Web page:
For example, a 2022 review and meta-analysis of earlier studies found that eating one extra egg per day may significantly increase people’s risk of cardiovascular disease.

In contrast, a 2020 review and meta-analysis found that eating up to one egg per day was not associated with an increased risk of cardiovascular disease and might even decrease that risk in Asian populations.

Similarly, a 2020 study observed no significant connection between eating an extra half an egg per day and the risk of death overall or from heart disease.

So, it’s complicated — because people’s diets are complicated.

Our bodies are complex, too.

“In healthy individuals, when foods containing cholesterol are consumed, the liver decreases its own production of cholesterol,” Routhenstein told Healthline. “Therefore, eggs can be included in a heart-healthy diet without significant concern over their cholesterol content.”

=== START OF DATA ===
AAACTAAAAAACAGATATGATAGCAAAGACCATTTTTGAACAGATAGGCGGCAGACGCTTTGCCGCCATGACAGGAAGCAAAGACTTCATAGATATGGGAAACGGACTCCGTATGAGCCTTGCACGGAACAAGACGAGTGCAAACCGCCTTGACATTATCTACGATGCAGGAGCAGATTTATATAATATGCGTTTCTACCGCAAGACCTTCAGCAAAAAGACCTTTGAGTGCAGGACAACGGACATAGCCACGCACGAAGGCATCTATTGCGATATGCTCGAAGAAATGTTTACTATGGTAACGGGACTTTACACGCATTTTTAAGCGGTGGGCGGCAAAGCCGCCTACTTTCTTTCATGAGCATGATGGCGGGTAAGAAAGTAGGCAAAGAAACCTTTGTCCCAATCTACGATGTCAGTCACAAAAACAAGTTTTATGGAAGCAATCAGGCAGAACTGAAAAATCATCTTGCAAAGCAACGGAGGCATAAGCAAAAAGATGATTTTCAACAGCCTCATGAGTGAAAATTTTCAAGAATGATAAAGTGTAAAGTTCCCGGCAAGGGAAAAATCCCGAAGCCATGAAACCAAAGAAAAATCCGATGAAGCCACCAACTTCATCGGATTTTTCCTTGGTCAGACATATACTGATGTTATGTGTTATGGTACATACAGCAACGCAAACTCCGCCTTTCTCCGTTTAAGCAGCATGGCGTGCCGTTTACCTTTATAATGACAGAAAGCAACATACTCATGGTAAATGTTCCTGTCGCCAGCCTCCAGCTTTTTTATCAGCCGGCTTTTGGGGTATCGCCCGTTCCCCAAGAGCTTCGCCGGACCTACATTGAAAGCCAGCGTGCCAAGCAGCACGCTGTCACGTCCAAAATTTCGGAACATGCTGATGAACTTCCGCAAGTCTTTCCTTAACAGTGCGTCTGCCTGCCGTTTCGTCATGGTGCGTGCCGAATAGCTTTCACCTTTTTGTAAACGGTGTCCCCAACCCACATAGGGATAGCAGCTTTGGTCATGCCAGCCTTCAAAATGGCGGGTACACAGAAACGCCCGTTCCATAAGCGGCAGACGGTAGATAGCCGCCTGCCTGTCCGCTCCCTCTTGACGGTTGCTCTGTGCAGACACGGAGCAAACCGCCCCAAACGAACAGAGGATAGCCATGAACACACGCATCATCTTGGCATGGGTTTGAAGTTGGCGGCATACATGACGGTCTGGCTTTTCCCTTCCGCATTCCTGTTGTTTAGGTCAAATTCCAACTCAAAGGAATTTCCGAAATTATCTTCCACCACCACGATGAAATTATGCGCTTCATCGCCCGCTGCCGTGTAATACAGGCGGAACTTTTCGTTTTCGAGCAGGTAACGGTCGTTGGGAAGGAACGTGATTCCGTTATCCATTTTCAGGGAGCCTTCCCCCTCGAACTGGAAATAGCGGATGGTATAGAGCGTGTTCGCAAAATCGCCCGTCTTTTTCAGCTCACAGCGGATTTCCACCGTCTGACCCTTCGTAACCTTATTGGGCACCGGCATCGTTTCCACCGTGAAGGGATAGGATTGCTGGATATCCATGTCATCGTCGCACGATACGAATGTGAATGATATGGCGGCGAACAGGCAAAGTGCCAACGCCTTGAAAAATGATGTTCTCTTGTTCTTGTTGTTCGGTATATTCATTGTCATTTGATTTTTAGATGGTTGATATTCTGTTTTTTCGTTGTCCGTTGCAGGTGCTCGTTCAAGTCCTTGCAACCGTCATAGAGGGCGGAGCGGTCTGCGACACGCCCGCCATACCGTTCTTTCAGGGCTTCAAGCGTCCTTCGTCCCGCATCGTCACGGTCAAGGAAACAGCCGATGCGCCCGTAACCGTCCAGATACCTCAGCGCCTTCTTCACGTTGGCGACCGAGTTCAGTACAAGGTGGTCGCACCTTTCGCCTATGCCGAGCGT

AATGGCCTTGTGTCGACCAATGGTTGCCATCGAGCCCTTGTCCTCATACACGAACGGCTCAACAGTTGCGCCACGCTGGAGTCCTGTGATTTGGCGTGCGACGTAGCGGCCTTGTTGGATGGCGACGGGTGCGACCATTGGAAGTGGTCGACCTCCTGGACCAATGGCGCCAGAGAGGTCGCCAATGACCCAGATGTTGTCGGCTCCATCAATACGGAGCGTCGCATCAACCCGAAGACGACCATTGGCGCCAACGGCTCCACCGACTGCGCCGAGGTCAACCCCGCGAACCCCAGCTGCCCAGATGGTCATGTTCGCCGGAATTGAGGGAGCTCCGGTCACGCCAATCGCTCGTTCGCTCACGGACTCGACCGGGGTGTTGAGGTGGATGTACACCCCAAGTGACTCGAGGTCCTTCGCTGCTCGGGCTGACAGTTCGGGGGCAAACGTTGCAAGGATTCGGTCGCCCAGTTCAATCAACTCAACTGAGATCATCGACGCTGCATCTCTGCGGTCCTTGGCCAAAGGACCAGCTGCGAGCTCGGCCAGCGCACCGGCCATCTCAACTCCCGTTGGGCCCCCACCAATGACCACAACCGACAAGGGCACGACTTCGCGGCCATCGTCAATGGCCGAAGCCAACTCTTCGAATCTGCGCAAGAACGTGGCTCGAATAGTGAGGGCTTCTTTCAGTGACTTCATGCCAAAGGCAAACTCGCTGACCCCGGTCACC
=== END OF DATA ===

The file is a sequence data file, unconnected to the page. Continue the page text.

Goldberg emphasizes that eggs are an excellent lean source of protein and contain many micronutrients such as B vitamins, choline, and omega-3 fatty acids.

“I wouldn’t eat five eggs a day, but an egg or two a day won’t necessarily increase one’s risk for heart disease,” she told Healthline.

However, people should keep in mind that one large egg contains 186 milligrams of cholesterol.

Previous federal dietary guidelines recommended eating no more than 300 milligrams of cholesterol per day, which is less than two eggs per day.

Current guidelines suggest keeping dietary cholesterol consumption “as low as possible without compromising the nutritional adequacy of the diet.”

“When I talk to my [heart disease] patients about their diet, I tell them to be careful with eggs because of the high cholesterol,” said Ni. “I do allow people to eat up to one egg a day, and they can lump them together on the weekend, if they want.”